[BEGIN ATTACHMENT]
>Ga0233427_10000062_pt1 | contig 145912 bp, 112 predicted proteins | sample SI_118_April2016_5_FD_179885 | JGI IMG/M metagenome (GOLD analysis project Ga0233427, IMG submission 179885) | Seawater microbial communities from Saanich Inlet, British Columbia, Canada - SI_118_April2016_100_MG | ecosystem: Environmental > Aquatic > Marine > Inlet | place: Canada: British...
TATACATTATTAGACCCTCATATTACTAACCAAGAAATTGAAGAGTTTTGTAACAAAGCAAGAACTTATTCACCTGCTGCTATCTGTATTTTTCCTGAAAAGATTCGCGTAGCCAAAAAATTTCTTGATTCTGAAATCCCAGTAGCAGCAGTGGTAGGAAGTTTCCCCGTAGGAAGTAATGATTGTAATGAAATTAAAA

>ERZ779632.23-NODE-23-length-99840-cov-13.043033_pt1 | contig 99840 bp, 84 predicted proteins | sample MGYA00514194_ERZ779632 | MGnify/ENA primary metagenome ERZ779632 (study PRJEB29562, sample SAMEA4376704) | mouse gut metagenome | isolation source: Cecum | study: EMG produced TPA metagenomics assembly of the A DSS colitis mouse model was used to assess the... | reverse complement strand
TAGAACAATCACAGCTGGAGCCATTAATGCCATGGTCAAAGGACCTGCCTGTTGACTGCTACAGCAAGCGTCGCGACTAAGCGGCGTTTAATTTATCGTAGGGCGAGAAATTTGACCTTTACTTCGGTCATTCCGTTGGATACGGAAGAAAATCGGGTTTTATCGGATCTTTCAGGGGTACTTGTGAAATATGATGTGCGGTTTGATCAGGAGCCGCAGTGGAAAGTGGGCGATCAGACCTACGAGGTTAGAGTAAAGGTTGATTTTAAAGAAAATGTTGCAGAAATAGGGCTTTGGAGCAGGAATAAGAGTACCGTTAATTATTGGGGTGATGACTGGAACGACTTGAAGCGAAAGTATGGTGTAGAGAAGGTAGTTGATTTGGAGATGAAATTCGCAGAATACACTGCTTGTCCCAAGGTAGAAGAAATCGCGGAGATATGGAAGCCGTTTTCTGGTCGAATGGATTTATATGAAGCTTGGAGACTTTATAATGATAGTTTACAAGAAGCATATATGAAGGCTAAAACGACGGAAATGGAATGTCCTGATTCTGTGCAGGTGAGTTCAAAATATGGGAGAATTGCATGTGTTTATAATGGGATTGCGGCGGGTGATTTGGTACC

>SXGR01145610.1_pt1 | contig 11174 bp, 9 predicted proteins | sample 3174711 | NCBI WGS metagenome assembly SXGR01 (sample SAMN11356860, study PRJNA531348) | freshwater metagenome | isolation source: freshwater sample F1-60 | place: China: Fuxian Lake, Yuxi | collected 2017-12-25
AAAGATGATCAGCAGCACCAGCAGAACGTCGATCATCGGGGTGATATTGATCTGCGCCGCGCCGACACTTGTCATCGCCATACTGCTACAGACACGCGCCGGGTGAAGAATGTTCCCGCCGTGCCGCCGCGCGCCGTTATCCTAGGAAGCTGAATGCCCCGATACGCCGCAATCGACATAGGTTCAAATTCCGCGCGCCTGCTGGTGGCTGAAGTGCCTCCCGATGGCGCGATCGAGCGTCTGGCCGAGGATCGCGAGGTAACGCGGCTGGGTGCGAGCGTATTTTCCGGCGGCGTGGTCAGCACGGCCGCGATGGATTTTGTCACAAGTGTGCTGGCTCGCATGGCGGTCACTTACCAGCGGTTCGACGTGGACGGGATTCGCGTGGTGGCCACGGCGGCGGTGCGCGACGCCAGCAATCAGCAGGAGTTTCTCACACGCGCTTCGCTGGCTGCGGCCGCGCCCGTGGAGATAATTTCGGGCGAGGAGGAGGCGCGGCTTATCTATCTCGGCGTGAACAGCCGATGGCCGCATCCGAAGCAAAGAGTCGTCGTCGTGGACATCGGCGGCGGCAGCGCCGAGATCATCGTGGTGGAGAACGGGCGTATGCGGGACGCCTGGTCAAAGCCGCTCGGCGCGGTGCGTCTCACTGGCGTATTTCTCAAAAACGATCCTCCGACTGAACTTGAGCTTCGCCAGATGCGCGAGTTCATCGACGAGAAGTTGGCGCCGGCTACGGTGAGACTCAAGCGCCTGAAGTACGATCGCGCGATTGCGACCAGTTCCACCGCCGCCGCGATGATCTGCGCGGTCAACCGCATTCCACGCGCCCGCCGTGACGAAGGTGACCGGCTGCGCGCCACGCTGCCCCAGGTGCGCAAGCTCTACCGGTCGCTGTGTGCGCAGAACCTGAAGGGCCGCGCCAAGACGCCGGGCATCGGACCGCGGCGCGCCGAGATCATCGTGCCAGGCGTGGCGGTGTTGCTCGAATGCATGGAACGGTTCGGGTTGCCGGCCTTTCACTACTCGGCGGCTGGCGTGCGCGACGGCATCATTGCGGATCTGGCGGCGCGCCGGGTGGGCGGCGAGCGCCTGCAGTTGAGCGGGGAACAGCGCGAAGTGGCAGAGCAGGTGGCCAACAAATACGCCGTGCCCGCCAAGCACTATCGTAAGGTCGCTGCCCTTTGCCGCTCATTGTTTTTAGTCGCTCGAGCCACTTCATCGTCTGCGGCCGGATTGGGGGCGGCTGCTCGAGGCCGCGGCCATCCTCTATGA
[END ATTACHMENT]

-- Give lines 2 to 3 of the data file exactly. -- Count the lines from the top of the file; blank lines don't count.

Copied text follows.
TATACATTATTAGACCCTCATATTACTAACCAAGAAATTGAAGAGTTTTGTAACAAAGCAAGAACTTATTCACCTGCTGCTATCTGTATTTTTCCTGAAAAGATTCGCGTAGCCAAAAAATTTCTTGATTCTGAAATCCCAGTAGCAGCAGTGGTAGGAAGTTTCCCCGTAGGAAGTAATGATTGTAATGAAATTAAAA

>ERZ779632.23-NODE-23-length-99840-cov-13.043033_pt1 | contig 99840 bp, 84 predicted proteins | sample MGYA00514194_ERZ779632 | MGnify/ENA primary metagenome ERZ779632 (study PRJEB29562, sample SAMEA4376704) | mouse gut metagenome | isolation source: Cecum | study: EMG produced TPA metagenomics assembly of the A DSS colitis mouse model was used to assess the... | reverse complement strand